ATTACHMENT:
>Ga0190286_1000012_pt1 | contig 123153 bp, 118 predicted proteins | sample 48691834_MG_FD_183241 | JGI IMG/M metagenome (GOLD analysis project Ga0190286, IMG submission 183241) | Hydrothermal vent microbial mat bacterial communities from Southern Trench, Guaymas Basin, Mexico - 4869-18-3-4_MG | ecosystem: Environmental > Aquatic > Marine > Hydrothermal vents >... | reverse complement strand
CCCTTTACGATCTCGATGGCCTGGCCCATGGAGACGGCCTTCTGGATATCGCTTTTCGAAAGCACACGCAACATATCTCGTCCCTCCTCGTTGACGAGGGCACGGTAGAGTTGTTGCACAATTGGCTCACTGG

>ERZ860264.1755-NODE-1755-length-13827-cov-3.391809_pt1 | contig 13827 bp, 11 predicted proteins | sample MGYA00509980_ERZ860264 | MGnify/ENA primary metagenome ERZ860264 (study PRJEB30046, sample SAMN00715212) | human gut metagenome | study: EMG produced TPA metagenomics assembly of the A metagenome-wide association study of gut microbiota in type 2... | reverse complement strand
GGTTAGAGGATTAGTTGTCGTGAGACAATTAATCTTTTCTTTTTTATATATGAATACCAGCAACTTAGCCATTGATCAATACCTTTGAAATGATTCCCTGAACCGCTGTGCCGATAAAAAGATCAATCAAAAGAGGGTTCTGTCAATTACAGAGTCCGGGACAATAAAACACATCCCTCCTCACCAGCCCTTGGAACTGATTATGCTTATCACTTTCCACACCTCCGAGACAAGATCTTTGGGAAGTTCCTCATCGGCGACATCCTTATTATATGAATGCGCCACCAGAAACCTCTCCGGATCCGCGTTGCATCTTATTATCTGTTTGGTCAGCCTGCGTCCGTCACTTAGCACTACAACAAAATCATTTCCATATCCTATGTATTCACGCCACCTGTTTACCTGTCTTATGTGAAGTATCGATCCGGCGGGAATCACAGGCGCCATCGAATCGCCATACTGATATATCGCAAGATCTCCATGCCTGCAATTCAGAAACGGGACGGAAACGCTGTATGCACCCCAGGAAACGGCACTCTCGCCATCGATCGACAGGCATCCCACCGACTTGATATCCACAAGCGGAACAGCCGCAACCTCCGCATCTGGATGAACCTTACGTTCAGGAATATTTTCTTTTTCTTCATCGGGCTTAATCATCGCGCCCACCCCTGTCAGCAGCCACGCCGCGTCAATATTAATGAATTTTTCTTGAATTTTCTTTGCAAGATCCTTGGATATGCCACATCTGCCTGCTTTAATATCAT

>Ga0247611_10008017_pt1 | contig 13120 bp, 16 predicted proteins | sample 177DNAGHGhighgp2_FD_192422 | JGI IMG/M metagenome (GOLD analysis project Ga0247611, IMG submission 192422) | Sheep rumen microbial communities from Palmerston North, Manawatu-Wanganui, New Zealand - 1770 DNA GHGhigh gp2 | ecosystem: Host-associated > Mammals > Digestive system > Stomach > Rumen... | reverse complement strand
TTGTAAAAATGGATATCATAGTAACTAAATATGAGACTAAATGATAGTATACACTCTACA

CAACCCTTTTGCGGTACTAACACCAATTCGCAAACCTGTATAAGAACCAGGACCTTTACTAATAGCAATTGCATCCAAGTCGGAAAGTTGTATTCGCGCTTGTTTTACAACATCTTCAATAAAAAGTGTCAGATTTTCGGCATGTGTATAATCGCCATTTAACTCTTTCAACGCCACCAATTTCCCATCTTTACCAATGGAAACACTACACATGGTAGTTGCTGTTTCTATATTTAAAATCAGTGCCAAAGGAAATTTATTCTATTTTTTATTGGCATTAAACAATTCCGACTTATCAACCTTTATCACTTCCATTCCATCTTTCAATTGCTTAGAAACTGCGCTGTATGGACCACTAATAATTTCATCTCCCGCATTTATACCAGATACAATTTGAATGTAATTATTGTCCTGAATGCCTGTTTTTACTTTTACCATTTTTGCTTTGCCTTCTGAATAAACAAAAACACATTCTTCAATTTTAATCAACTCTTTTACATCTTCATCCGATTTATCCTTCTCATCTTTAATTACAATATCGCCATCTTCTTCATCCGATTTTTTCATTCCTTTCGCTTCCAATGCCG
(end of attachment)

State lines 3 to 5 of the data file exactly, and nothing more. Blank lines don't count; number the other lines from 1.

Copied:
>ERZ860264.1755-NODE-1755-length-13827-cov-3.391809_pt1 | contig 13827 bp, 11 predicted proteins | sample MGYA00509980_ERZ860264 | MGnify/ENA primary metagenome ERZ860264 (study PRJEB30046, sample SAMN00715212) | human gut metagenome | study: EMG produced TPA metagenomics assembly of the A metagenome-wide association study of gut microbiota in type 2... | reverse complement strand
GGTTAGAGGATTAGTTGTCGTGAGACAATTAATCTTTTCTTTTTTATATATGAATACCAGCAACTTAGCCATTGATCAATACCTTTGAAATGATTCCCTGAACCGCTGTGCCGATAAAAAGATCAATCAAAAGAGGGTTCTGTCAATTACAGAGTCCGGGACAATAAAACACATCCCTCCTCACCAGCCCTTGGAACTGATTATGCTTATCACTTTCCACACCTCCGAGACAAGATCTTTGGGAAGTTCCTCATCGGCGACATCCTTATTATATGAATGCGCCACCAGAAACCTCTCCGGATCCGCGTTGCATCTTATTATCTGTTTGGTCAGCCTGCGTCCGTCACTTAGCACTACAACAAAATCATTTCCATATCCTATGTATTCACGCCACCTGTTTACCTGTCTTATGTGAAGTATCGATCCGGCGGGAATCACAGGCGCCATCGAATCGCCATACTGATATATCGCAAGATCTCCATGCCTGCAATTCAGAAACGGGACGGAAACGCTGTATGCACCCCAGGAAACGGCACTCTCGCCATCGATCGACAGGCATCCCACCGACTTGATATCCACAAGCGGAACAGCCGCAACCTCCGCATCTGGATGAACCTTACGTTCAGGAATATTTTCTTTTTCTTCATCGGGCTTAATCATCGCGCCCACCCCTGTCAGCAGCCACGCCGCGTCAATATTAATGAATTTTTCTTGAATTTTCTTTGCAAGATCCTTGGATATGCCACATCTGCCTGCTTTAATATCAT

>Ga0247611_10008017_pt1 | contig 13120 bp, 16 predicted proteins | sample 177DNAGHGhighgp2_FD_192422 | JGI IMG/M metagenome (GOLD analysis project Ga0247611, IMG submission 192422) | Sheep rumen microbial communities from Palmerston North, Manawatu-Wanganui, New Zealand - 1770 DNA GHGhigh gp2 | ecosystem: Host-associated > Mammals > Digestive system > Stomach > Rumen... | reverse complement strand